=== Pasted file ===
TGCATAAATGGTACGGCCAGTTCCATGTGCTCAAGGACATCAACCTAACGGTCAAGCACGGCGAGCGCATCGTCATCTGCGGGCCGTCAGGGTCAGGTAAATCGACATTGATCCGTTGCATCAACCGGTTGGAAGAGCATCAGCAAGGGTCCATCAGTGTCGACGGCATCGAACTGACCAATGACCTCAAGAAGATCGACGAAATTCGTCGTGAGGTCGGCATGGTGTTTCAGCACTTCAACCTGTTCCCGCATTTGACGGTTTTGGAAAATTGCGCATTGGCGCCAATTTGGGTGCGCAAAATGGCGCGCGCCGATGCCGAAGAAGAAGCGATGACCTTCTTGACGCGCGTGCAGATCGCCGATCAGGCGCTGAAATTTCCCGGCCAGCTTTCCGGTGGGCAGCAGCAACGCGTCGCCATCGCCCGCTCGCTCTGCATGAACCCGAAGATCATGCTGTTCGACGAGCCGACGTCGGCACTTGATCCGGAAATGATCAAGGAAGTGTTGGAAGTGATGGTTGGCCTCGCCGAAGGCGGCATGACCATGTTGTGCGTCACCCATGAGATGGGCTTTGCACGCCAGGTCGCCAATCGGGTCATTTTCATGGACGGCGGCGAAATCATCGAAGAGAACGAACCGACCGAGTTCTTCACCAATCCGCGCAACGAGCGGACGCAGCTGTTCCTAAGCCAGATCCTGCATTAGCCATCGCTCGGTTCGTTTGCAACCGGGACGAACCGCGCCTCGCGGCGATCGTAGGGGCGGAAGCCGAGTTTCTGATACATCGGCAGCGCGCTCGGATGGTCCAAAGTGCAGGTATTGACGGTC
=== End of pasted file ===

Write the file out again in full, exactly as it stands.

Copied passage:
TGCATAAATGGTACGGCCAGTTCCATGTGCTCAAGGACATCAACCTAACGGTCAAGCACGGCGAGCGCATCGTCATCTGCGGGCCGTCAGGGTCAGGTAAATCGACATTGATCCGTTGCATCAACCGGTTGGAAGAGCATCAGCAAGGGTCCATCAGTGTCGACGGCATCGAACTGACCAATGACCTCAAGAAGATCGACGAAATTCGTCGTGAGGTCGGCATGGTGTTTCAGCACTTCAACCTGTTCCCGCATTTGACGGTTTTGGAAAATTGCGCATTGGCGCCAATTTGGGTGCGCAAAATGGCGCGCGCCGATGCCGAAGAAGAAGCGATGACCTTCTTGACGCGCGTGCAGATCGCCGATCAGGCGCTGAAATTTCCCGGCCAGCTTTCCGGTGGGCAGCAGCAACGCGTCGCCATCGCCCGCTCGCTCTGCATGAACCCGAAGATCATGCTGTTCGACGAGCCGACGTCGGCACTTGATCCGGAAATGATCAAGGAAGTGTTGGAAGTGATGGTTGGCCTCGCCGAAGGCGGCATGACCATGTTGTGCGTCACCCATGAGATGGGCTTTGCACGCCAGGTCGCCAATCGGGTCATTTTCATGGACGGCGGCGAAATCATCGAAGAGAACGAACCGACCGAGTTCTTCACCAATCCGCGCAACGAGCGGACGCAGCTGTTCCTAAGCCAGATCCTGCATTAGCCATCGCTCGGTTCGTTTGCAACCGGGACGAACCGCGCCTCGCGGCGATCGTAGGGGCGGAAGCCGAGTTTCTGATACATCGGCAGCGCGCTCGGATGGTCCAAAGTGCAGGTATTGACGGTC